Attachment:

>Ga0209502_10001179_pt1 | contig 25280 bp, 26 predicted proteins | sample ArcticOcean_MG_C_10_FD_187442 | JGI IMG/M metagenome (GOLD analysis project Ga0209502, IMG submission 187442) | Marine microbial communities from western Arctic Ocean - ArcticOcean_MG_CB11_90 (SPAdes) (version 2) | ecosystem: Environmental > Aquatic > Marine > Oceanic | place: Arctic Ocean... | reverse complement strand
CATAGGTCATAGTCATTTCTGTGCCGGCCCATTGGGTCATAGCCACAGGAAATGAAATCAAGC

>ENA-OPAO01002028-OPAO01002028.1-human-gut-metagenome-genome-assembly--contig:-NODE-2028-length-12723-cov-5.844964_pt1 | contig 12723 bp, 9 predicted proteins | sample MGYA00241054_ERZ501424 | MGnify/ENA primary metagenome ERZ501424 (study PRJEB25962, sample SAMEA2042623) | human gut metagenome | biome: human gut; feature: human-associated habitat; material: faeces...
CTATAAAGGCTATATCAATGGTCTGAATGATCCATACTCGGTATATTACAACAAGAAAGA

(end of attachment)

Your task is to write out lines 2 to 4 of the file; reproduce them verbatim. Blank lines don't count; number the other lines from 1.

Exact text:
CATAGGTCATAGTCATTTCTGTGCCGGCCCATTGGGTCATAGCCACAGGAAATGAAATCAAGC

>ENA-OPAO01002028-OPAO01002028.1-human-gut-metagenome-genome-assembly--contig:-NODE-2028-length-12723-cov-5.844964_pt1 | contig 12723 bp, 9 predicted proteins | sample MGYA00241054_ERZ501424 | MGnify/ENA primary metagenome ERZ501424 (study PRJEB25962, sample SAMEA2042623) | human gut metagenome | biome: human gut; feature: human-associated habitat; material: faeces...
CTATAAAGGCTATATCAATGGTCTGAATGATCCATACTCGGTATATTACAACAAGAAAGA